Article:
“On Aging Gracelessly” is only one of my two blogs. I use “As I Come Singing” to post lyrics of the Christian songs I’ve written over the last fifty years. Check it out HERE if you’re interested. Free lead sheets (tune, words, and chords) are available for many of them. View the list HERE.

My new novel, The Devil and Pastor Gus, is out now. If you’re interested, please check it out at Amazon.

Best regards,
Roger

Santa Isn’t God–and God Isn’t Santa

I’m reasonably sure that everyone reading this post is old enough not to believe in Santa Claus anymore. Otherwise, feel free to think of me as the Grinch who stole Christmas.

Yes, I believed in Santa Claus when I was a kid. But my parents told me from early childhood on that Santa was love. That didn’t make sense at the time. I got quite upset the first time an older child told me that Santa wasn’t real. But I eventually accepted the truth and began to understand what my parents had told me.

When my daughter was young, her mother and I agreed to tell her that Santa was make-believe. And asked her not to tell the other kids since we didn’t want her to cause unnecessary disillusionment. We didn’t mind if she had fun pretending–as long as she knew the truth. The best I can recall, that worked well.

As a Christian, I love Christmas carols. But–as a general rule–I’m not fond of secular Christmas songs. After all, Christmas is all about Jesus’ birthday, even though He wasn’t actually born on December 25.

Most secular Christmas songs don’t offend me, however. I can tolerate “Frosty” and “Rudolph.”  “Jingle Bells.” And many others.

But this one is something else. It offends me horribly…

“You better watch out
You better not cry
Better not pout
I’m telling you why
Santa Claus is coming to town
He’s making a list
And checking it twice;
Gonna find out
Who’s naughty and nice
Santa Claus is coming to town.

He sees you when you’re sleeping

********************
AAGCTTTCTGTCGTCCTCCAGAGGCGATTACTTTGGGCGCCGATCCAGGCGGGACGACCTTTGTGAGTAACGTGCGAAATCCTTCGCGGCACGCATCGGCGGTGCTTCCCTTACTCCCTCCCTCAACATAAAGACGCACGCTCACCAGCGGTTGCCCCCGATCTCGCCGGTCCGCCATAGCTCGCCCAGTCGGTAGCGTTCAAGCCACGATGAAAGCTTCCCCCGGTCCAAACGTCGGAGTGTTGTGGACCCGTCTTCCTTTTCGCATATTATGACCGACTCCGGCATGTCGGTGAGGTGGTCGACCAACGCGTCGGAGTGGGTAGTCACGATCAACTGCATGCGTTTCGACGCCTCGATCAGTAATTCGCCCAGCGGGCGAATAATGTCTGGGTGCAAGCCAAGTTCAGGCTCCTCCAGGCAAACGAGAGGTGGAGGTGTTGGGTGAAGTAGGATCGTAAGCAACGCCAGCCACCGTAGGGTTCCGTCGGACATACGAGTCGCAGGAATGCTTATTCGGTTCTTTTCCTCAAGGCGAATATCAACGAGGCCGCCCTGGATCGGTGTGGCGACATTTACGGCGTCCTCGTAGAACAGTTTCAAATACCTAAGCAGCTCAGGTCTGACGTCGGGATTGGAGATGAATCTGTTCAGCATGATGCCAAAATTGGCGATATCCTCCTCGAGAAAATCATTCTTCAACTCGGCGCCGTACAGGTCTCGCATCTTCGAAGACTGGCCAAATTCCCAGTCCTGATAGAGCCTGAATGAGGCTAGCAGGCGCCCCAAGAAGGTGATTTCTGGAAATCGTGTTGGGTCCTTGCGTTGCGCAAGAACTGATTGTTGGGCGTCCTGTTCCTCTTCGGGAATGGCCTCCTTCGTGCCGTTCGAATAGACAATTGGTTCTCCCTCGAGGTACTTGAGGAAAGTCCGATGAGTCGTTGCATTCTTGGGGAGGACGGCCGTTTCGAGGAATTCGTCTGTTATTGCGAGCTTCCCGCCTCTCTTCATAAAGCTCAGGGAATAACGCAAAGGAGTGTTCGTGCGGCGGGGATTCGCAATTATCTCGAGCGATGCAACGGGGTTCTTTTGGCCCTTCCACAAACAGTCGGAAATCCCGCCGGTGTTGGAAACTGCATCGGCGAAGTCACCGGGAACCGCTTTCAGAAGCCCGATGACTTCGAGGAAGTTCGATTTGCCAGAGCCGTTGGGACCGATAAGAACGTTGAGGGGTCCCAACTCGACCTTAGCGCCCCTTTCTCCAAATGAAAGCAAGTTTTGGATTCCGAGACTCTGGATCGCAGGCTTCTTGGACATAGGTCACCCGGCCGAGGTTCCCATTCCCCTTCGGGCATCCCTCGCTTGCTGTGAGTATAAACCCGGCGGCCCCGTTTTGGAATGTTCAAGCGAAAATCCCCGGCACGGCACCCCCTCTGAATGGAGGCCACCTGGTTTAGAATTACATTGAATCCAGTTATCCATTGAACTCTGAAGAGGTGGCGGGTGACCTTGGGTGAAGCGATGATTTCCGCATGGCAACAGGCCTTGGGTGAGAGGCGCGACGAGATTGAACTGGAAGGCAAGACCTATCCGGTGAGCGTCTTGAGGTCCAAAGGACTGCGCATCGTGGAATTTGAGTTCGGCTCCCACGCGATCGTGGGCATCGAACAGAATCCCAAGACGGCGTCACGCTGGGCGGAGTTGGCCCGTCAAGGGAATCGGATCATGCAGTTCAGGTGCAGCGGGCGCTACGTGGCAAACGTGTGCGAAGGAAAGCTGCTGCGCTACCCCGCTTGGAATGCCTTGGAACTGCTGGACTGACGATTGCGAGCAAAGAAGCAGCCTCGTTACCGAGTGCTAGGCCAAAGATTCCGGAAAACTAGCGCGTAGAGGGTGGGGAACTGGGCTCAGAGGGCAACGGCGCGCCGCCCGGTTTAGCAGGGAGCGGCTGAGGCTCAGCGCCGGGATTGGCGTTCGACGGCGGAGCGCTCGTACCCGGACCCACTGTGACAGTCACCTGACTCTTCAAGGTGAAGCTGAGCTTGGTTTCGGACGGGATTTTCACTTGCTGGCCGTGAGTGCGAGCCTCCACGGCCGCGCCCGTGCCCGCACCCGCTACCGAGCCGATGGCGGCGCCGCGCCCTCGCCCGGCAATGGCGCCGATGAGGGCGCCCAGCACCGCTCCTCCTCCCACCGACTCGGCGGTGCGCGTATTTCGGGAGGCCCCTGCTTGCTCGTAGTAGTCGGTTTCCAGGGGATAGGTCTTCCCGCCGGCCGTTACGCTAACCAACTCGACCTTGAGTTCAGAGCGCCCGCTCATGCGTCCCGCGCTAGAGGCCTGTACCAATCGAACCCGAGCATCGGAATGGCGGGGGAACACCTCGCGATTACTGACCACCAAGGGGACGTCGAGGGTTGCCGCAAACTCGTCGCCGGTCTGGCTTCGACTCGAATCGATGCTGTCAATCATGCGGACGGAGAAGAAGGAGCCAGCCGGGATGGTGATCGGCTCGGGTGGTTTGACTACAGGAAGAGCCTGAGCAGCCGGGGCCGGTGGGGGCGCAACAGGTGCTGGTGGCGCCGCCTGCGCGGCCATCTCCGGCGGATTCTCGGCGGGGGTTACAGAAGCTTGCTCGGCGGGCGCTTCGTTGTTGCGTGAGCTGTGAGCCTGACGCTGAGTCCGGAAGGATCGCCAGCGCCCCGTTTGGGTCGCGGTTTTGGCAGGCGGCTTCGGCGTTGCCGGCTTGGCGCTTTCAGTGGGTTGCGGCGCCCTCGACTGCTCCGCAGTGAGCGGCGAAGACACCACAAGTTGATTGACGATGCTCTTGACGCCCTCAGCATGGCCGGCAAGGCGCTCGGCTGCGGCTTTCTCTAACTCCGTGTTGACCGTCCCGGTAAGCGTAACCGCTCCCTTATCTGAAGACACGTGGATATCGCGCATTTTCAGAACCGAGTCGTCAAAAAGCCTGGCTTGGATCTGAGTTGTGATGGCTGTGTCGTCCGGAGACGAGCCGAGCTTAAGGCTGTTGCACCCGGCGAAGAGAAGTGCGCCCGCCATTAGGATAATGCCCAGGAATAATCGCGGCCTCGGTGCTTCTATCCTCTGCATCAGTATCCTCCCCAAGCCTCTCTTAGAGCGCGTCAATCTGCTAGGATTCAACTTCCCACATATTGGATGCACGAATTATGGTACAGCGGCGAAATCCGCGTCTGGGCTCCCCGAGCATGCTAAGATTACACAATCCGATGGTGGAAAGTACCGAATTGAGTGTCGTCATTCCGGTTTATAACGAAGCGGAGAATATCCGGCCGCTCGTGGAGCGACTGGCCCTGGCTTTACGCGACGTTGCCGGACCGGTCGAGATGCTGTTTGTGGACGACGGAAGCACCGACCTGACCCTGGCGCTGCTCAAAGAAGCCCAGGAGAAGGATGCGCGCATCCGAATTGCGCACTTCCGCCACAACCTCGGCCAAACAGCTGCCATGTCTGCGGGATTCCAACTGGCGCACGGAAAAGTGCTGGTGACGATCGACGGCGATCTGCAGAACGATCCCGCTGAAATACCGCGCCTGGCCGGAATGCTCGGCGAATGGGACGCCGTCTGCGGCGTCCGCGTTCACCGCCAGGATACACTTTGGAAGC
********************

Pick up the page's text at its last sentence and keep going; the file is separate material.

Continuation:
He knows when you’re awake
He knows if you’ve been bad or good
So be good for goodness sake!

Since parents themselves are Santa, they find those words to be reasonably accurate. Most of the time, they know when their kids are misbehaving. And it’s to the parents’ advantage to convince their children that the quality of their gifts depends on their behavior.

But what about their kids? I wonder how many of them think Santa and God are the same–if they even know anything about God at all. After all, it’s more politically correct to believe in Santa nowadays.

Santa and God sound similar in several ways. God also knows when children have been naughty or nice. And since He never sleeps, He’s on top of their behavior even more than their parents are. And He’s the giver of good gifts–“every good and perfect gift,” to be precise.

Like Santa, God loves little children.

But He loves the rest of us, too.

And Santa didn’t send Jesus to earth to die for our sins. Nor does he adopt whoever comes to him through faith in Jesus as his children. Nor does he care about what’s best for us or provide gifts that aren’t dependent on good behavior.

And he certainly didn’t die on the cross to enable us receive forgiveness. Or to live the most meaningful earthly lives possible. And have eternal life in Heaven.